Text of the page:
Maintenance & Repairs » Repairing IBM Selectric III » 09-7-2017 21:55:55

CoronaJoe
Replies: 2

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I also have a Selectric lll.  It works pretty good as it only had one owner.  The covers come off pretty easy, or rather the "works" slip out like a cartridge and most of the mechanical components are exposed for cleaning or adjustment, and the belt drive is easy to service.  There are a couple of Youtube vids that show how the cover or casement works.  Other than that, they are complicated to work on and require a precise logical order of adjustment.  The best I can say is that all procedures are systematic; a singular screw up can affect other assemblies that can lead you down a circular path.  My advice is read as much as you can find, there are some repair books on the net such as Ebay and perhaps the 1st time around is to have an IBM fluent repairman tackle it.  Then when you pick it up you might get some insight on it.

Typewriter Paraphernalia » Canned air alternative » 07-7-2017 21:17:22

CoronaJoe
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Javi wrote:

I use an "stolen" air compressor. Got it from my father's farm, rescuing it from a shed where it saw no use at all. 2 hp and 50 litres is excessive for typewriters, but with a good nozzle you can regulate the flow and blow new life into a dirty machine.

Canned air is ultra expensive here, provided you can find it (which is hard), so it's never been an option.

You should be able to adjust the pressure switch to cut out (turn off) the machine at a lower pressure.  I have a small 2 Hp shop air compressor I find that 35-40 psi is fine for any typewriter or small assembly cleaning work such drying off from a solvent dip.  On top of that a regulator plumbed into the outlet for the hose I use on delicate stuff  I have cranked down to 15-20 psi is fine for not blowing things apart.
 

Maintenance & Repairs » Ever seen this? Typebar stops short » 06-7-2017 17:14:31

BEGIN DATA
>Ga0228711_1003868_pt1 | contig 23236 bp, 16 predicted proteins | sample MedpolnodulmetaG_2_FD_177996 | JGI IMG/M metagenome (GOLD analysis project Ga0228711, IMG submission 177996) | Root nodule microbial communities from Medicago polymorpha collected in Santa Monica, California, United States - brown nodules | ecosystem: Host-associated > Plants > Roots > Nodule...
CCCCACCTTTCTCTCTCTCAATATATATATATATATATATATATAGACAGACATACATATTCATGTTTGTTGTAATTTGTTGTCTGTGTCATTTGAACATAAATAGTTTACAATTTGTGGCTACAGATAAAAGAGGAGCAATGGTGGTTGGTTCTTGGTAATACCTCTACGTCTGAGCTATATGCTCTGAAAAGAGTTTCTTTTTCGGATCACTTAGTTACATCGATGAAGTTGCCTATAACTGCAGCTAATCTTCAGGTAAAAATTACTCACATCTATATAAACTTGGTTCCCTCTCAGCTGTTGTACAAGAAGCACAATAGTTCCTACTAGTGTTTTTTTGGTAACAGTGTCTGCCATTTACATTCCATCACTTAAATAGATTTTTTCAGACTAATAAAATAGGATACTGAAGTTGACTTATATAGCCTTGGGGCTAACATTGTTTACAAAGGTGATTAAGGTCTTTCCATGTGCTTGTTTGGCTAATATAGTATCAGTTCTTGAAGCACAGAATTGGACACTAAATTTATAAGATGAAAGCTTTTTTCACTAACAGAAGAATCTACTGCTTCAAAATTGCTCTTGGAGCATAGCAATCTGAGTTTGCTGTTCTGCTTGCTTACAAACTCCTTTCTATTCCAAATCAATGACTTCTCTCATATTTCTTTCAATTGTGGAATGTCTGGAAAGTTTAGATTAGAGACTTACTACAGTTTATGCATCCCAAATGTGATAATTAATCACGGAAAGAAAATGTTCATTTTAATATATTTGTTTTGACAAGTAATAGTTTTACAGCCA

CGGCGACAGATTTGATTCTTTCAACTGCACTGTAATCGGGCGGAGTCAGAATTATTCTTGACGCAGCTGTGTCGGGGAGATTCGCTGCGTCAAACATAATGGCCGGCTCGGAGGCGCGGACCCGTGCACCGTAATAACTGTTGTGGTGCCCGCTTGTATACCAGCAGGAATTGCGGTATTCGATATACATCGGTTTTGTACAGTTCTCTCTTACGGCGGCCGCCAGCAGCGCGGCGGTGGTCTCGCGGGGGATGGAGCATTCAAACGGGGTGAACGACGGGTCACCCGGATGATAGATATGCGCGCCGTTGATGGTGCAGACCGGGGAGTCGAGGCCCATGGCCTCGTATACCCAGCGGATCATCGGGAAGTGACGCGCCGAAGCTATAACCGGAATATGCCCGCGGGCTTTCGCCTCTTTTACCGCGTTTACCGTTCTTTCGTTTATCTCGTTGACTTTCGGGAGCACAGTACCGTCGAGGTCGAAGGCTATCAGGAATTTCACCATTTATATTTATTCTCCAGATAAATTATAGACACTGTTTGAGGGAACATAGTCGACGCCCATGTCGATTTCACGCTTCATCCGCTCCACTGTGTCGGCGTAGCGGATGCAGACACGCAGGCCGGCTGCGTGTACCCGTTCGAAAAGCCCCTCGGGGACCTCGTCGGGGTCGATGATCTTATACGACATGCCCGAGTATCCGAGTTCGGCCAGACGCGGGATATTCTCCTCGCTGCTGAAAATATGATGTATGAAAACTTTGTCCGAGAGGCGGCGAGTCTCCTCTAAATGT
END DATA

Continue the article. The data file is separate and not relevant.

CoronaJoe
Replies: 6

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Just theoretical at this point.  Try a ribbon and paper; then see if it actually does or does not type a character.

Type Talk » New Member Thread » 05-7-2017 14:06:39

CoronaJoe
Replies: 804

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SirChill wrote:

Hello all, I'm new to the forum.

My name is Charles and I live in Texas, USA. I got into typewriters about a year ago when someone sent me some correspondence typed out on an Olivetti Lettera. It just looked so cool that I had to get a manuel typewriter for myself. I hopped onto craigslist and someone had just posted an 1923 Royal 10 with the split window for $30. I didn't know much about old manual typewriters at the time (I guess I still really don't) but other than being dusty, none of the keys were stuck, the spacebar worked, the carriage moved, and the bell went ding, so I bought it. The typewriter turned out to be in really really good condition and it was the last good find I had here in my area. I've since had the rubber replaced on the platen & rollers, and the Royal 10 is still my main typewriter.
I also have a little gray 1950s Hermes Baby which is in really good shape (aside from the bottom not being grippy enough), and I have a skywriter and 1970s smith corona that both need some work.  Eventually I'd like to track down: a newer Hermes rocket/baby in seafoam green with the longer carriage return lever & ribbon color selector; an early-to-mid 1930s flat-topped Smith Corona Silent in maroon; a Lettera 22; and a Corona 4 in blue or green.
So what drew me into typewriters (aside from creating cool-looking correspondence)? I work as a data analyst, spend a huge portion of my day at a computer, am a heavy user of modern technology, and feel like I just want to unplug occasionally, go with a little old school tech. The typewriter has a great tactile feel and response that lets me do that. Combine the typewriter with using snail mail for letters, and its like I'm "back in the olden days" as my kids would say.

​Congratulations on your Model 10.  It's also my favorite as well.  I agree on the technology thing, it is good to just unplug once in awhile and even a break from the internet is hard but so worth it once you get past the 3rd